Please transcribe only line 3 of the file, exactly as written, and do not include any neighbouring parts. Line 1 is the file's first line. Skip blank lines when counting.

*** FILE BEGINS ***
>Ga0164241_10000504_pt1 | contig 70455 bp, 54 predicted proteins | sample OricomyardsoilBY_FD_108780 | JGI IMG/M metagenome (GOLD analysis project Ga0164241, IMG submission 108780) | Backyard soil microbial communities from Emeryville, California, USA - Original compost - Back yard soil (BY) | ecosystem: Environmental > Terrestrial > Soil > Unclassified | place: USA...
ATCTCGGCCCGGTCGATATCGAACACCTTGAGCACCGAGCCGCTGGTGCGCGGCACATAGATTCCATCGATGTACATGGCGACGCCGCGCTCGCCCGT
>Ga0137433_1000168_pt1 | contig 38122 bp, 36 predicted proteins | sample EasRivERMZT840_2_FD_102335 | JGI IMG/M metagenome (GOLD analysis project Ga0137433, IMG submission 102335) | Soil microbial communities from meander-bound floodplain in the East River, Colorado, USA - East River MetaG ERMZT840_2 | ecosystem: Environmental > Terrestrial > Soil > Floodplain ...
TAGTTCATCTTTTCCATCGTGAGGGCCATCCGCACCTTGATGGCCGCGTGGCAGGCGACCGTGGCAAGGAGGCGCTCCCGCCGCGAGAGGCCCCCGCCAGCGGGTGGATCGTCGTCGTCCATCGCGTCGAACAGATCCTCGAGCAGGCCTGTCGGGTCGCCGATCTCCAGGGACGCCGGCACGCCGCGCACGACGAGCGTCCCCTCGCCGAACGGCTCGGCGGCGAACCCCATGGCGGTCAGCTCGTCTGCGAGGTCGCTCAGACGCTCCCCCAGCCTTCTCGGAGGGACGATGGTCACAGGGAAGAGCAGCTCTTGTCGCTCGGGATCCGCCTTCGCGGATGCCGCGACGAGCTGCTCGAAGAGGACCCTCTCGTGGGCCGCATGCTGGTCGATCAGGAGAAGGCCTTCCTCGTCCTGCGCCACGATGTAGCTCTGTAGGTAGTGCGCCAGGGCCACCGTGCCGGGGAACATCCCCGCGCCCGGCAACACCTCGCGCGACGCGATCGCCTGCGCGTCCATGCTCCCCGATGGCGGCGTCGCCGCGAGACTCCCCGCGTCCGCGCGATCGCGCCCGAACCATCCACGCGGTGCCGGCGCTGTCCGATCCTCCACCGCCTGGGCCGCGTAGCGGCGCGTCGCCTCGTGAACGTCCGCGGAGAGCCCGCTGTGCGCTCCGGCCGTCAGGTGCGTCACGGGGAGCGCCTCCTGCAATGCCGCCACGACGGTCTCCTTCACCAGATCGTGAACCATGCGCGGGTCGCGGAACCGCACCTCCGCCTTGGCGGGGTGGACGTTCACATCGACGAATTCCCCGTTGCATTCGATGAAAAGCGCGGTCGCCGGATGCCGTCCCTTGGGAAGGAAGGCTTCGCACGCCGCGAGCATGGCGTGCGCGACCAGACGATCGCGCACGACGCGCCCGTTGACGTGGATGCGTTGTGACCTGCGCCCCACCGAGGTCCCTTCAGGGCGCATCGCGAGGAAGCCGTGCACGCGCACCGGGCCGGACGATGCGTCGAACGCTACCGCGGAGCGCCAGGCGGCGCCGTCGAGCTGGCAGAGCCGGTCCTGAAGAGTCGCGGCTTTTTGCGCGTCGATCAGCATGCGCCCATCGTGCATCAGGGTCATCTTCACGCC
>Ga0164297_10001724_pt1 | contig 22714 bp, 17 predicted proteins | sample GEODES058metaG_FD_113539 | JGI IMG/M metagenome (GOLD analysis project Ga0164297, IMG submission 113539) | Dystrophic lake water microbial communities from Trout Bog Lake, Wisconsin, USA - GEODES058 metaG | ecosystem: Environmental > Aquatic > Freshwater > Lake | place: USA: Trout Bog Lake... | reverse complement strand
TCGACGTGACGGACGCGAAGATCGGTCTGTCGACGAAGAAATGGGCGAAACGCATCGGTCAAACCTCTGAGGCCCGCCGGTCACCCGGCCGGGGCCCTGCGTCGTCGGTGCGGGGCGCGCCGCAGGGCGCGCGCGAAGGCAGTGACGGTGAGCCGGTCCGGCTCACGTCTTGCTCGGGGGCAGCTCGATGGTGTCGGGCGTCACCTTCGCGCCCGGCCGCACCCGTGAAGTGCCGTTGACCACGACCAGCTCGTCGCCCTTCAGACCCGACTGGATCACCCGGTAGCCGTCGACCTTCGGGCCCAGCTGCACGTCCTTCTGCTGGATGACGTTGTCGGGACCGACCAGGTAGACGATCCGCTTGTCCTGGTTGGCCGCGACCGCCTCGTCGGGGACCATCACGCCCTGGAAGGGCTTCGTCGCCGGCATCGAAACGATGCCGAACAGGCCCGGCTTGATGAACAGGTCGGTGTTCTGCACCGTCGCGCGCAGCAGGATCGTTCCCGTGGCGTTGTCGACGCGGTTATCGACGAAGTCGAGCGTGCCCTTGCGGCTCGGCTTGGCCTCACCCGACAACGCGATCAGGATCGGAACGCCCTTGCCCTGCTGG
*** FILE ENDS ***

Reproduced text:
>Ga0137433_1000168_pt1 | contig 38122 bp, 36 predicted proteins | sample EasRivERMZT840_2_FD_102335 | JGI IMG/M metagenome (GOLD analysis project Ga0137433, IMG submission 102335) | Soil microbial communities from meander-bound floodplain in the East River, Colorado, USA - East River MetaG ERMZT840_2 | ecosystem: Environmental > Terrestrial > Soil > Floodplain ...